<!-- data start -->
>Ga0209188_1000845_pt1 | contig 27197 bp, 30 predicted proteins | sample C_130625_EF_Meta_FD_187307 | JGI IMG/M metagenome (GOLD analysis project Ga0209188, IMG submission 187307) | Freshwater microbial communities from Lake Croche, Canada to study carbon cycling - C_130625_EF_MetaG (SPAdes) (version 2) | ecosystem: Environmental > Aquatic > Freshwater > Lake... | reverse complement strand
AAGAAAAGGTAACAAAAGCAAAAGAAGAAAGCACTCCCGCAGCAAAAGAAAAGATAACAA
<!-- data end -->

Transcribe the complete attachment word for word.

>Ga0209188_1000845_pt1 | contig 27197 bp, 30 predicted proteins | sample C_130625_EF_Meta_FD_187307 | JGI IMG/M metagenome (GOLD analysis project Ga0209188, IMG submission 187307) | Freshwater microbial communities from Lake Croche, Canada to study carbon cycling - C_130625_EF_MetaG (SPAdes) (version 2) | ecosystem: Environmental > Aquatic > Freshwater > Lake... | reverse complement strand
AAGAAAAGGTAACAAAAGCAAAAGAAGAAAGCACTCCCGCAGCAAAAGAAAAGATAACAA